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Catherine Whittle is spending 18 months volunteering at A Rocha Kenya as her PhD fieldwork. She’s an anthropologist, but that doesn’t mean much to most people here! We sat down with her to try to understand more about her research.

Catherine. You’ve been here four months now, but most of us still don’t really understand what anthropology is… Do you often have that problem?

All the time! I think anthropology is such an important area of study, but most people don’t know anything about it. Sometimes people mistake it for entomology, which is the study of insects – definitely not what I do. Sometimes people know it’s ‘the study of people’, or humanity, but that’s all they can say. The easiest way to explain it is that anthropologists write about what makes human social life possible, or meaningful. We’re often thought of as writing about ‘culture’, though we’ve argued a lot about what ‘culture’ means. We write about kinship (family), religion, economics and politics and how these institutions all relate to each other, how these look different in different times and places, and how people change and are changed by them. If it sounds big or broad, it’s because it is! But that’s also what makes it fascinating, ambitious, and exciting to be a part of.

Catherine on the right, chatting to Monicah, on the left

So if you could have gone anywhere to study anything where there are people… Why are you here with us?

Because anthropology is so broad, we tend to specialise our research even as we continue to learn from other areas. I’m trained in the anthropology of religion since during my undergraduate degree I decided I wanted to study contemporary Christianity: what makes Christian communities tick and how they engage with and influence the world. It was later in my undergrad and then master’s degree that I began to feel more convicted that my research has to address the climate and ecological crisis. Early anthropology was quite tied up with colonisation, and many anthropologists, especially working in Africa, didn’t acknowledge or address the fact that they were ‘studying’ colonised people and the profound impacts of that. I worry that contemporary anthropology has been having a parallel problem of failing to acknowledge the context of ecological breakdown in which we’re all living and working. It’s not the same, but it is important, and we need to find a way of addressing this despite its challenges.

So I settled on studying Christianity and the environment, addressing questions like: for Christians who believe the world is God’s creation, what’s it like to see that world suffering so much harm? How are people responding? How do Christians engage in debates about how climate change relates to the ‘end times’, what our responsibility is to the Earth, and so on? I hadn’t met anyone from A Rocha before planning the project, but I knew about their work, so I thought working with an A Rocha national team doing Christian conservation work would be a great way to learn about what makes conservation Christian and how environmental work is presented as part of Christian practice. I’m here in Kenya because… actually it’s a long story, there were various factors. A short version is that I became interested in the Environmental Education and Farming God’s Way training that happens here and wanted to learn about that.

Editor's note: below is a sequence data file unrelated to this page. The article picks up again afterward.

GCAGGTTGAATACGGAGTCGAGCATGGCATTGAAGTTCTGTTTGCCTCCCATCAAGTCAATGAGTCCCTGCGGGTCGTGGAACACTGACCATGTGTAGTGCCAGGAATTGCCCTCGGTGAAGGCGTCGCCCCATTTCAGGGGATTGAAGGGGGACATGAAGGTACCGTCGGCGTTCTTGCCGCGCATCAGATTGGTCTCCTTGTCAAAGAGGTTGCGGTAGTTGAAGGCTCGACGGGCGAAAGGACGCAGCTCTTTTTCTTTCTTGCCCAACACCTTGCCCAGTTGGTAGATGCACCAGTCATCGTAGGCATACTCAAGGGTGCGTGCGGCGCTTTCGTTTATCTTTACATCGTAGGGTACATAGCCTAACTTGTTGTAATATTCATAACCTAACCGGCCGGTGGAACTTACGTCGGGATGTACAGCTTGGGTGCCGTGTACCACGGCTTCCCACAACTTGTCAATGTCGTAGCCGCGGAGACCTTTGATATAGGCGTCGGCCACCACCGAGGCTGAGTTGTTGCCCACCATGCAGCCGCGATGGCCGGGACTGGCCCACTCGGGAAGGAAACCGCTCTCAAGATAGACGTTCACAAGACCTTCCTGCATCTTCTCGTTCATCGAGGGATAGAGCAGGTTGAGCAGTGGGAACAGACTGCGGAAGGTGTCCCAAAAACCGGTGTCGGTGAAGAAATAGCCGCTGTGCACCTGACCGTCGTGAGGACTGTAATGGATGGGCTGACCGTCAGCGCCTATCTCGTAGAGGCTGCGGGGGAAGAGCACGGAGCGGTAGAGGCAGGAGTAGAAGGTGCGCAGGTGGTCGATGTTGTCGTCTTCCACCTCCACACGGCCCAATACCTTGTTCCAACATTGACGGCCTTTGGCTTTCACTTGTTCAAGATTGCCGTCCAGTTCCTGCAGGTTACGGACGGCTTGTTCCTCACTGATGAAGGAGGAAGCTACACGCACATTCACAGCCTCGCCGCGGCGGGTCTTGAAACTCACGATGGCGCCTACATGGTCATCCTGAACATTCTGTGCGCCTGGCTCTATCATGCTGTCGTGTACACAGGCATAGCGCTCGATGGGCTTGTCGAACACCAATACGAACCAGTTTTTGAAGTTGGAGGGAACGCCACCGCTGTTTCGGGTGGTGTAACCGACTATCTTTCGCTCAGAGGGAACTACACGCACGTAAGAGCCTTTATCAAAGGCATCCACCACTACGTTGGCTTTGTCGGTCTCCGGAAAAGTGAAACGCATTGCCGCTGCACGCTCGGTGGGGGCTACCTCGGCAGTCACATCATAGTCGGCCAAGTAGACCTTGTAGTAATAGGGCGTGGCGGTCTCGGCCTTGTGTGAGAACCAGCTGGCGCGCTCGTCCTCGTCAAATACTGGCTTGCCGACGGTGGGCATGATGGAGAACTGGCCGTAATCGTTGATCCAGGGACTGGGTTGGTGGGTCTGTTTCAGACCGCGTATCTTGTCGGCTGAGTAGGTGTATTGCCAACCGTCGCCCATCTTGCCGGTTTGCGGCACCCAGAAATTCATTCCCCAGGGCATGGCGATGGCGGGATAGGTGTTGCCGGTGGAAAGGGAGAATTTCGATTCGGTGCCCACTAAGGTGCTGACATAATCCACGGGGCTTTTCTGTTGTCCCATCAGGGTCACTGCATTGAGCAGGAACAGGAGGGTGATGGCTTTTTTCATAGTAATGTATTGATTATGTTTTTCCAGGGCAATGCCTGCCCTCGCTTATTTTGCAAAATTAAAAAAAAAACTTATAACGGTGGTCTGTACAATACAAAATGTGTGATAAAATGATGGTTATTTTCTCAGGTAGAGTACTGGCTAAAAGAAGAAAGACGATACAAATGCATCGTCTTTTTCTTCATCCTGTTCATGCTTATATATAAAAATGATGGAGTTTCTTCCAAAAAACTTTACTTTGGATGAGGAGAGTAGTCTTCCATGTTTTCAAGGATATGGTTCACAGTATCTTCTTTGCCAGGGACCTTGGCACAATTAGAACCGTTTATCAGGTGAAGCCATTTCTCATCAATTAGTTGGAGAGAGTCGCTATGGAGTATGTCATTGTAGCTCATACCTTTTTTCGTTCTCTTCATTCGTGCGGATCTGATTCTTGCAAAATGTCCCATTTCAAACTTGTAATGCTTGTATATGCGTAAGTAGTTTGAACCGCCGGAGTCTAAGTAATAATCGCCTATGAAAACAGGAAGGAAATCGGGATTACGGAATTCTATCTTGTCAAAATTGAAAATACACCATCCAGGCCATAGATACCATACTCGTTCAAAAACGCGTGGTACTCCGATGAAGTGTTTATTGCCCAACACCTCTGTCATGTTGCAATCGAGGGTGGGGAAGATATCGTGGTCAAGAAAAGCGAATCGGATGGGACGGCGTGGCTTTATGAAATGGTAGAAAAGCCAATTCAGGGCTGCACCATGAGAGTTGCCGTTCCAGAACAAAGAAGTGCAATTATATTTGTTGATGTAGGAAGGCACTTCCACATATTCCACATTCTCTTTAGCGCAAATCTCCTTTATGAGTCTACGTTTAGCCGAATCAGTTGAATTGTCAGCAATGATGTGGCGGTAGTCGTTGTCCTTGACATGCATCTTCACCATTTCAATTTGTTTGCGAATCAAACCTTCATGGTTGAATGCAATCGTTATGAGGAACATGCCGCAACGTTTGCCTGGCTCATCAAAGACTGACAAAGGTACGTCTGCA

So your volunteering is actually your methodology?

Exactly. As well as wanting to make sure I make a contribution to this place so my research isn’t just an ‘extractive’ thing, volunteering means I get to experience and participate in A Rocha Kenya’s different programmes and daily working life together, getting to know my colleagues here and meeting people around the area who work with them or participate in their programmes. At the end of each day, I write about what I’ve learned: about life in Kenya, life here in the Watamu area, what people pray about, local debates around conservation and development, everything. When you do research like this, you can’t help wondering whether people will accept you and whether they’ll tell you anything knowing that you’ll be writing about them. I’m grateful for how people here have accepted me and been willing to share their lives with me. Still, it’s a constant process of being brave enough to ask more questions, on the one hand, and trying to respect people’s boundaries, on the other. Sometimes people say anthropological research is like ‘deep hanging out’, which makes it sound pretty easy, but it’s not. You never really know what will become important in your PhD thesis in two years’ time, so you try to capture everything, but that feels impossible.

The most important tool of anthopologists… the notepad, to capture as much as possible!

Any highlights so far?

Many! The glorious Watamu beach; sunsets at Mida Creek; singing Swahili hymns and carols. And, completely unexpectedly, learning about moths – more on that in this blog post!